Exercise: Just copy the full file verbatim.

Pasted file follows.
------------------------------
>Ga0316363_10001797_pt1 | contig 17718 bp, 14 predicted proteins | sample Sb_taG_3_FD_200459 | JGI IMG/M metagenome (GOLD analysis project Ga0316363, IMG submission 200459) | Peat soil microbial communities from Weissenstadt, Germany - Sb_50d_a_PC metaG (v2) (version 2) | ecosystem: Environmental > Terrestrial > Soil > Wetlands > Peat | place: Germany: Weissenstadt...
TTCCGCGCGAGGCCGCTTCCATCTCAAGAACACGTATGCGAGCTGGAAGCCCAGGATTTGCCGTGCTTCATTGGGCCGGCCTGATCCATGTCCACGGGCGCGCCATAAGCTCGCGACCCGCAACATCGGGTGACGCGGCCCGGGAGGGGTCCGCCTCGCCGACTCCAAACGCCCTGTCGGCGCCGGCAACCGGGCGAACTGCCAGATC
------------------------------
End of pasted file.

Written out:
>Ga0316363_10001797_pt1 | contig 17718 bp, 14 predicted proteins | sample Sb_taG_3_FD_200459 | JGI IMG/M metagenome (GOLD analysis project Ga0316363, IMG submission 200459) | Peat soil microbial communities from Weissenstadt, Germany - Sb_50d_a_PC metaG (v2) (version 2) | ecosystem: Environmental > Terrestrial > Soil > Wetlands > Peat | place: Germany: Weissenstadt...
TTCCGCGCGAGGCCGCTTCCATCTCAAGAACACGTATGCGAGCTGGAAGCCCAGGATTTGCCGTGCTTCATTGGGCCGGCCTGATCCATGTCCACGGGCGCGCCATAAGCTCGCGACCCGCAACATCGGGTGACGCGGCCCGGGAGGGGTCCGCCTCGCCGACTCCAAACGCCCTGTCGGCGCCGGCAACCGGGCGAACTGCCAGATC